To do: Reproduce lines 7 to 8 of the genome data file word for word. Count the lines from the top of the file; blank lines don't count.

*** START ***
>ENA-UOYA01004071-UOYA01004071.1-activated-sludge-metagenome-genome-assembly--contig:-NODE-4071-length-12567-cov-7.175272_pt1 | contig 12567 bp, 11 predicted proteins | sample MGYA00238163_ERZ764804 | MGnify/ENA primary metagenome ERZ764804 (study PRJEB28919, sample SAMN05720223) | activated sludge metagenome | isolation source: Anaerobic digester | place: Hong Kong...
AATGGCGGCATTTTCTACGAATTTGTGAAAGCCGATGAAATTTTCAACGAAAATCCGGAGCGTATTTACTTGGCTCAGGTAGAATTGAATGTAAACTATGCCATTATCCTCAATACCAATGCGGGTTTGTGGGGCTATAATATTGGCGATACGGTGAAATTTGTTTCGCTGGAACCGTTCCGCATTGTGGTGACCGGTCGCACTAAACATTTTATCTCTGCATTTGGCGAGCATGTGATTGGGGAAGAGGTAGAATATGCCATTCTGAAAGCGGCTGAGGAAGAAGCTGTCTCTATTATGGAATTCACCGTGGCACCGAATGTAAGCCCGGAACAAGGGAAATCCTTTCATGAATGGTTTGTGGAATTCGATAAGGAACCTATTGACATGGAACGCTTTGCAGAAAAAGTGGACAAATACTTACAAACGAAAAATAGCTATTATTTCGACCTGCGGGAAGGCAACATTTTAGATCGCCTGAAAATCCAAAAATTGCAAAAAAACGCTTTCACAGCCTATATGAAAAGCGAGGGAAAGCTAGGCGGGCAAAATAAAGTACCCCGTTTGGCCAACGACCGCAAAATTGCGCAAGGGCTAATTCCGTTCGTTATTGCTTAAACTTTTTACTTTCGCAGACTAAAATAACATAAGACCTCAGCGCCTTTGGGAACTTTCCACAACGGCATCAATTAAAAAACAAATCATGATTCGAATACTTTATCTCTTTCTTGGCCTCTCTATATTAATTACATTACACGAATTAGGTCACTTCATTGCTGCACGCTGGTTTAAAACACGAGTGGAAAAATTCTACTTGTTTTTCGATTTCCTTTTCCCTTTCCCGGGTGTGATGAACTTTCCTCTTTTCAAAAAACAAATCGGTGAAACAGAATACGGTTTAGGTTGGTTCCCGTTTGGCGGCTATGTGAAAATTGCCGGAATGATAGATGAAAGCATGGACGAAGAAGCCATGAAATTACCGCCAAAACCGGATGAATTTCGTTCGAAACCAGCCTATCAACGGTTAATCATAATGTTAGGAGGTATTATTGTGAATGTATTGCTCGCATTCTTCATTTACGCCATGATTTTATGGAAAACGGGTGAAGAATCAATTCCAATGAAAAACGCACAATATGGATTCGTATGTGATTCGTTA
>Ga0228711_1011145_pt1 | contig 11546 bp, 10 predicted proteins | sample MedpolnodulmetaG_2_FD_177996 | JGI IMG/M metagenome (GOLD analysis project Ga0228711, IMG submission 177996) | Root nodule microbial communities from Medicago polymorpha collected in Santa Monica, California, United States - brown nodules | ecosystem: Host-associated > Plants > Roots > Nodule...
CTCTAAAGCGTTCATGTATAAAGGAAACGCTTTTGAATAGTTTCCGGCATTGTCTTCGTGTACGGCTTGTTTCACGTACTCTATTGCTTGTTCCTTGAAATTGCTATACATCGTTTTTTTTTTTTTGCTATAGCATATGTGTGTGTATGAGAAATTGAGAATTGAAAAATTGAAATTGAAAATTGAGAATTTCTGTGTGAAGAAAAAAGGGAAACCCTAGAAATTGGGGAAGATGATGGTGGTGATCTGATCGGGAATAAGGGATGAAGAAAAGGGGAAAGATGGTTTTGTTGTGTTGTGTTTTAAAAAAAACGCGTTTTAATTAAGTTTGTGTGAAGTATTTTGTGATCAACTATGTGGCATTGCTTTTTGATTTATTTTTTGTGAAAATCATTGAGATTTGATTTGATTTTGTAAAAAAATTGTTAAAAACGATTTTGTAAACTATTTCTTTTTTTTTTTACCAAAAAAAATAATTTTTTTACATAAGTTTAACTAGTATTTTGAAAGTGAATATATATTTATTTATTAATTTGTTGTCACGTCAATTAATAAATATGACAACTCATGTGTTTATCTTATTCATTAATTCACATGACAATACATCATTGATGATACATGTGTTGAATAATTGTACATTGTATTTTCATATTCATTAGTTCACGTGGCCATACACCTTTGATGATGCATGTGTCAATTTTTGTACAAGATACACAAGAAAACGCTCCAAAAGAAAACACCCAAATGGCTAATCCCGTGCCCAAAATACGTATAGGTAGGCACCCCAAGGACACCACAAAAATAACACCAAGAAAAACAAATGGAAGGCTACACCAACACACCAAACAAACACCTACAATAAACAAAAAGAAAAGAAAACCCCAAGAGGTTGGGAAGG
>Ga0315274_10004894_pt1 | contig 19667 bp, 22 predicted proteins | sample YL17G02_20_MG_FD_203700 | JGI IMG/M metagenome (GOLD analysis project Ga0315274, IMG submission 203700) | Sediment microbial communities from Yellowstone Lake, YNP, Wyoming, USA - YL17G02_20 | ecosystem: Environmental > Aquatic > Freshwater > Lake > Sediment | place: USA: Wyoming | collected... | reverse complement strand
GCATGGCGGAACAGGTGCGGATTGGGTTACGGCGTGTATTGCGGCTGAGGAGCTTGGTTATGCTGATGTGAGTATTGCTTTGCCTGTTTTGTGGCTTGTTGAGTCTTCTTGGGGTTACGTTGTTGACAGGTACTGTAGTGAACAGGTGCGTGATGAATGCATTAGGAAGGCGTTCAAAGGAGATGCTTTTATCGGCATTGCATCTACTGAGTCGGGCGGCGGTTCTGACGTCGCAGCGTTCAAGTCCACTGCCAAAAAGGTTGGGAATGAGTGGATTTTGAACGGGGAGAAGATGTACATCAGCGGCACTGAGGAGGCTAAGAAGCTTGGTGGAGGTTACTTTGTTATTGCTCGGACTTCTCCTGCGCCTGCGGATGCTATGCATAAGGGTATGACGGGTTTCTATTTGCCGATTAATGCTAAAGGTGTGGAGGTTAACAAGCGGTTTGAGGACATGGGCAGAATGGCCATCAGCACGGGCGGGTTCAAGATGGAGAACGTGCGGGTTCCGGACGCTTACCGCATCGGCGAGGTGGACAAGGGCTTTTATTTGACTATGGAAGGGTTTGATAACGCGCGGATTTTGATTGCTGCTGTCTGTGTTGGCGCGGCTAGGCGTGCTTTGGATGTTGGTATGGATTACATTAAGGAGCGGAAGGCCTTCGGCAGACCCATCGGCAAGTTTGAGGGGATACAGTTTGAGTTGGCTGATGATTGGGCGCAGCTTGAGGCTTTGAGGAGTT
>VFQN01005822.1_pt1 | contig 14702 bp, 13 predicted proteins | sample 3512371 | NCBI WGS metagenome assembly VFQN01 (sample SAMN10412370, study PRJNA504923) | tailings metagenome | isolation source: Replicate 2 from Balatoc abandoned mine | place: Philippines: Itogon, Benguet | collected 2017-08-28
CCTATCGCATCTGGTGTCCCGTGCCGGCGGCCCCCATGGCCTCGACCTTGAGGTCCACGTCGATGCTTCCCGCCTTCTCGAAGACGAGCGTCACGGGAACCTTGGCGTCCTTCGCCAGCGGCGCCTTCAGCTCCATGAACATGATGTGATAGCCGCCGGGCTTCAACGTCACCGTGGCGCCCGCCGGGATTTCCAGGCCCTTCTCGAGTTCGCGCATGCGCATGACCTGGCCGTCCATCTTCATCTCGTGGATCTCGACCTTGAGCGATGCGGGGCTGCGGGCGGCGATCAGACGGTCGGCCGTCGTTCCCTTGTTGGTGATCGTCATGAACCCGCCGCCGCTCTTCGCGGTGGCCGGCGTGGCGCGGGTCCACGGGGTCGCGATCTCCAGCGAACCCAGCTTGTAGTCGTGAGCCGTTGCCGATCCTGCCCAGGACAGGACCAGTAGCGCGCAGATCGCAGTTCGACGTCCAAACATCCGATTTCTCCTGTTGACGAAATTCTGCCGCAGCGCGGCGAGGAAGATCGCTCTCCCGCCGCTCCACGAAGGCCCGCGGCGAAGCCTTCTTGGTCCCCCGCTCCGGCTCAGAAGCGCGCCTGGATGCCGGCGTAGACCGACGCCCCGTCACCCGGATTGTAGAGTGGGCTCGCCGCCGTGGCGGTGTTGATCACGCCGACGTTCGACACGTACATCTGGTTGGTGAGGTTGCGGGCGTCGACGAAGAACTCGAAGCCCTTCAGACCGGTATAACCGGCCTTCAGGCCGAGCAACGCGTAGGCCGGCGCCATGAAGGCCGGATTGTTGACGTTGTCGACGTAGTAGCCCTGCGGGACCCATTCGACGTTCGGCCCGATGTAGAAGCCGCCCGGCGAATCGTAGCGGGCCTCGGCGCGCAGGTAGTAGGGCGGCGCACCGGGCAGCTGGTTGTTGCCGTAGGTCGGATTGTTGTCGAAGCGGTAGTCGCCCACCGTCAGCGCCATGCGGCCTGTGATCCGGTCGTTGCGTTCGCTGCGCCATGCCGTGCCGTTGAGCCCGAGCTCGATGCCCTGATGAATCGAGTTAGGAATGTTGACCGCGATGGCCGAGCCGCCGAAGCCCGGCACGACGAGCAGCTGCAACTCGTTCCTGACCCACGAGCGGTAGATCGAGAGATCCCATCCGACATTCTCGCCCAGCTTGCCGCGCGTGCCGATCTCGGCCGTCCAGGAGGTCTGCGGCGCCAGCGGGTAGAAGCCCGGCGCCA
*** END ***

>VFQN01005822.1_pt1 | contig 14702 bp, 13 predicted proteins | sample 3512371 | NCBI WGS metagenome assembly VFQN01 (sample SAMN10412370, study PRJNA504923) | tailings metagenome | isolation source: Replicate 2 from Balatoc abandoned mine | place: Philippines: Itogon, Benguet | collected 2017-08-28
CCTATCGCATCTGGTGTCCCGTGCCGGCGGCCCCCATGGCCTCGACCTTGAGGTCCACGTCGATGCTTCCCGCCTTCTCGAAGACGAGCGTCACGGGAACCTTGGCGTCCTTCGCCAGCGGCGCCTTCAGCTCCATGAACATGATGTGATAGCCGCCGGGCTTCAACGTCACCGTGGCGCCCGCCGGGATTTCCAGGCCCTTCTCGAGTTCGCGCATGCGCATGACCTGGCCGTCCATCTTCATCTCGTGGATCTCGACCTTGAGCGATGCGGGGCTGCGGGCGGCGATCAGACGGTCGGCCGTCGTTCCCTTGTTGGTGATCGTCATGAACCCGCCGCCGCTCTTCGCGGTGGCCGGCGTGGCGCGGGTCCACGGGGTCGCGATCTCCAGCGAACCCAGCTTGTAGTCGTGAGCCGTTGCCGATCCTGCCCAGGACAGGACCAGTAGCGCGCAGATCGCAGTTCGACGTCCAAACATCCGATTTCTCCTGTTGACGAAATTCTGCCGCAGCGCGGCGAGGAAGATCGCTCTCCCGCCGCTCCACGAAGGCCCGCGGCGAAGCCTTCTTGGTCCCCCGCTCCGGCTCAGAAGCGCGCCTGGATGCCGGCGTAGACCGACGCCCCGTCACCCGGATTGTAGAGTGGGCTCGCCGCCGTGGCGGTGTTGATCACGCCGACGTTCGACACGTACATCTGGTTGGTGAGGTTGCGGGCGTCGACGAAGAACTCGAAGCCCTTCAGACCGGTATAACCGGCCTTCAGGCCGAGCAACGCGTAGGCCGGCGCCATGAAGGCCGGATTGTTGACGTTGTCGACGTAGTAGCCCTGCGGGACCCATTCGACGTTCGGCCCGATGTAGAAGCCGCCCGGCGAATCGTAGCGGGCCTCGGCGCGCAGGTAGTAGGGCGGCGCACCGGGCAGCTGGTTGTTGCCGTAGGTCGGATTGTTGTCGAAGCGGTAGTCGCCCACCGTCAGCGCCATGCGGCCTGTGATCCGGTCGTTGCGTTCGCTGCGCCATGCCGTGCCGTTGAGCCCGAGCTCGATGCCCTGATGAATCGAGTTAGGAATGTTGACCGCGATGGCCGAGCCGCCGAAGCCCGGCACGACGAGCAGCTGCAACTCGTTCCTGACCCACGAGCGGTAGATCGAGAGATCCCATCCGACATTCTCGCCCAGCTTGCCGCGCGTGCCGATCTCGGCCGTCCAGGAGGTCTGCGGCGCCAGCGGGTAGAAGCCCGGCGCCA